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The Sims: Life Stories

Published March 20, 2007 by |

It stands to reason that the best-selling PC franchise of all time is also one of the most prolific and given the nature of the game The Sims and it’s sequel, cunningly titled The Sims 2, regular expansion packs are to be expected. But the latest in the series isn’t really an expansion pack, neither is it an entirely separate game. Instead EA and Maxis have brought what they hope to be a new spin-off to a market they already dominate. Say hello to The Sims: Life Stories.

This game takes a different stance to previous titles, instead of giving you a blank canvas to create whatever weird and wonderful characters and houses your imagination can think of you are required to take hold of two Sims, Riley and Vincent and guide them through life.They each have different needs and personal goals which you have to achieve during their lifetime. Aside from the regular need food/love/toilet goals; there are plenty of longer term aims like getting a job, getting married and settling down etc. that will take you a while to accomplish. Other mid-term goals crop up from time to time and although they start to repeat after a while they do at least offer some diversity.

And there are some other locations you can visit if you and your chosen Sim get bored of your surroundings. In a nod to the many expansion packs, you can go visit places like the Gym, Shops and Cafes which let you meet other Sims and make friends and can also lead to new objectives.

Unfortunately there are some major issues with the game, particularly with length as it only offers a paltry two Sims to play through. The camera views are also troublesome and it’s easy to lose track of what’s going on when your Sim’s friends visit for instance. The graphics, which retain the game engine used in The Sims 2, are impressive but prone to slowdown and even crashing, far more than the original which can be a huge pain when you’ve just spent time refurnishing your house without saving.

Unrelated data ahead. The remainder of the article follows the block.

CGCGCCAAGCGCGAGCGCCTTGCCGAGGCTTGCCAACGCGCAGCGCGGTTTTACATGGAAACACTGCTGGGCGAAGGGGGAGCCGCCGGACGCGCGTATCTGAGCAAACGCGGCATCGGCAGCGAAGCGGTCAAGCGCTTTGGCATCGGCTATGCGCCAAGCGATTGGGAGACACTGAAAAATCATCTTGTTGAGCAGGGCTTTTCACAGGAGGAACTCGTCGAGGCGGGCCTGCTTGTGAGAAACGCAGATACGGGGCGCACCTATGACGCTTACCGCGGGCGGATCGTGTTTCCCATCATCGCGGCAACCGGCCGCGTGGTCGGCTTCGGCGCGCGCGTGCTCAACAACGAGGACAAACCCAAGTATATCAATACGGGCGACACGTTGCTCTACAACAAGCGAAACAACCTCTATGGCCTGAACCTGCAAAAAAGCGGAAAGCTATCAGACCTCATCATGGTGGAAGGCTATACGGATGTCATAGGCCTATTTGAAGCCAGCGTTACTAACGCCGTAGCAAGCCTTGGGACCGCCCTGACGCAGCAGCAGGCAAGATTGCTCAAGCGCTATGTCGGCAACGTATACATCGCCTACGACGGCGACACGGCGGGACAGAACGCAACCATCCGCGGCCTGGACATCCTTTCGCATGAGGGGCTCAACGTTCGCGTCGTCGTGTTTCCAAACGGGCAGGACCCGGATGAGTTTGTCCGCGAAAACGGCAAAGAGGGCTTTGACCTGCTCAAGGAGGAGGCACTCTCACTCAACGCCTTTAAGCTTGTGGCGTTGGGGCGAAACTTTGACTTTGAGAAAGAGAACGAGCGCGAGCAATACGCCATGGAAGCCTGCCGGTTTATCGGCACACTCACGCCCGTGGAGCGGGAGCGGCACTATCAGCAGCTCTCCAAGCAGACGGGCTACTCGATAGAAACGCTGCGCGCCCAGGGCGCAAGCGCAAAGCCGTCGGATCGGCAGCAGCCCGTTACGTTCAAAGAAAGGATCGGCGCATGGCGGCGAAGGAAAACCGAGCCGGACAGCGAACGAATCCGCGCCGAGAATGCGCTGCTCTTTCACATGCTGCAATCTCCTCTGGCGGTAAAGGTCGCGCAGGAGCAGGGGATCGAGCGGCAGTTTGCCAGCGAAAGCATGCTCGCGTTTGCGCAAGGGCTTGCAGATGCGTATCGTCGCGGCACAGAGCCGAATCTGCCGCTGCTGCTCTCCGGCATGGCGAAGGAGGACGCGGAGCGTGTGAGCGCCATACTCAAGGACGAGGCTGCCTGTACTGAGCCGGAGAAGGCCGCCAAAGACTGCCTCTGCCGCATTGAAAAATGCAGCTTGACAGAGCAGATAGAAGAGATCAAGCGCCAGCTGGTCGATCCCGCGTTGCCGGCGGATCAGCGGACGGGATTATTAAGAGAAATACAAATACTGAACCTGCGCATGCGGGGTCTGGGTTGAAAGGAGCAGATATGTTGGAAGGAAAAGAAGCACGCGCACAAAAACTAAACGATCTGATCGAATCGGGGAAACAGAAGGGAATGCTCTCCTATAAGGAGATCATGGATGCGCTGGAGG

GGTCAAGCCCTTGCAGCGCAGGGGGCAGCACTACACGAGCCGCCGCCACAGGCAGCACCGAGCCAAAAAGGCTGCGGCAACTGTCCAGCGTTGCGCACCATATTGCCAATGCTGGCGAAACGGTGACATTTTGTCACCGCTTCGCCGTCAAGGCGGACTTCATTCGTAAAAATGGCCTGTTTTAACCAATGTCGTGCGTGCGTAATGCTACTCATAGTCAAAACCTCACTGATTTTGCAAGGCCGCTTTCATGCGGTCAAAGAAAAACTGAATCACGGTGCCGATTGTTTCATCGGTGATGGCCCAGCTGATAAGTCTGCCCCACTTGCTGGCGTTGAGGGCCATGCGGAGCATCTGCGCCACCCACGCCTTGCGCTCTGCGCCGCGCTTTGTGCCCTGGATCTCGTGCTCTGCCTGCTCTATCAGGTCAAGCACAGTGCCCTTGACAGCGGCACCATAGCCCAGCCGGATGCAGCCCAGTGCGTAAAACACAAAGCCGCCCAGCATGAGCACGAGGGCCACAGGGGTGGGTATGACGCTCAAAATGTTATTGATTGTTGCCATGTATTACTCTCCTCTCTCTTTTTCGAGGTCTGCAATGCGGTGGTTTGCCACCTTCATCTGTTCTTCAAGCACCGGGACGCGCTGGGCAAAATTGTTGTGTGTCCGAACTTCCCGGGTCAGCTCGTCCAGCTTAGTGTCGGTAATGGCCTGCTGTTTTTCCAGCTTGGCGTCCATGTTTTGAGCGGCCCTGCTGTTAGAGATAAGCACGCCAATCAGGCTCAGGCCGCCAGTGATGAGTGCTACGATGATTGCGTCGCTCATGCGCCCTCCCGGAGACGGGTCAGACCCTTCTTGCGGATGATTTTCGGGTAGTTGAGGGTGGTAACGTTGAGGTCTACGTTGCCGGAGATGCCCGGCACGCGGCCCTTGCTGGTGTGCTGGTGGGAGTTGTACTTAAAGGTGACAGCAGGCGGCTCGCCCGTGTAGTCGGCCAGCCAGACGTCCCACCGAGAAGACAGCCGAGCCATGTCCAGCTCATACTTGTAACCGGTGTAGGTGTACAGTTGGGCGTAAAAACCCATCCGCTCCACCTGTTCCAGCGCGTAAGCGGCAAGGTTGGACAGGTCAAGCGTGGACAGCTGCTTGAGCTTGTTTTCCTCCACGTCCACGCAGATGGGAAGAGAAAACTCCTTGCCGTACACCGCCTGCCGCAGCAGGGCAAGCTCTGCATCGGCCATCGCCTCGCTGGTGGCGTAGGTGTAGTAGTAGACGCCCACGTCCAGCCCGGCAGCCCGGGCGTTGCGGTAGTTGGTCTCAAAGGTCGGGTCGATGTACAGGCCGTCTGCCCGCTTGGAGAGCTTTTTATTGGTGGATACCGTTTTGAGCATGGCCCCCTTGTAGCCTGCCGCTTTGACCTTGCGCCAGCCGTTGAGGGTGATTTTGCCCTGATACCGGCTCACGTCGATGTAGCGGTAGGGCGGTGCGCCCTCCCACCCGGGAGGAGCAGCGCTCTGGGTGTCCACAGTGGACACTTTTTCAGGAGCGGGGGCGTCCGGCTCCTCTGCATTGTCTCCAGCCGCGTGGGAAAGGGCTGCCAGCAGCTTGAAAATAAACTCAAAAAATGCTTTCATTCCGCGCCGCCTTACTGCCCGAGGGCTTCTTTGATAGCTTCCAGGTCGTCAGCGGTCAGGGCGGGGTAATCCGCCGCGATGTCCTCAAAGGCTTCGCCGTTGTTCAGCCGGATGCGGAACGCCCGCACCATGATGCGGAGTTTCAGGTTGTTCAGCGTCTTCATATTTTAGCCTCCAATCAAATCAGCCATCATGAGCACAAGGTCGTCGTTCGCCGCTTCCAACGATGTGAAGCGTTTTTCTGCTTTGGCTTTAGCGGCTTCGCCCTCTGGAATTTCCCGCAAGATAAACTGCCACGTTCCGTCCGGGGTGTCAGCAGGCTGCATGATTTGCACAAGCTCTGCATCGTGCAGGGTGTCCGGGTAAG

The problems of longevity are offset slightly by the inclusion of a Free Play mode which is arguably where you’ll find the most fun in this package. Like the original you can create any number of characters and customise their personalities and living conditions but this is again limited, using the cut-down options from Story Mode. If you’ve never played the original games this could keep you entertained for a while but it’s not something that will attract hardened fans.

Although it shares many of the gameplay elements it’s quite clear from the outset that Life Stories doesn’t quite fit in with the rest of the series. Part of the appeal of The Sims has been with the customisation options that offer near infinite possibilities for characters and their surroundings but this is somewhat restricted in this game. The addition of more personal goals and the cut down interface have obviously been taken from the console versions but they are perhaps better suited on other formats, where joypad buttons and internal memory are at a premium.

There is some fun to be had here and it certainly kept my Mum entertained for quite some time before she got bored and returned to the more familiar surroundings of the original Sims. In simplifying every aspect of gameplay, EA have produced a watered down experience and have perhaps underestimated how much complexity their target audience can cope with. After all, the original Sims was far from simplistic yet entrapped millions of people whose only PC gaming experience was the odd bash at Solitaire or Minesweeper. The change of pace may be welcomed by some and detested by others.

Life Stories may be seen as an entry level title but to be honest, it’s hard to recommend instead of it’s older and cheaper brother.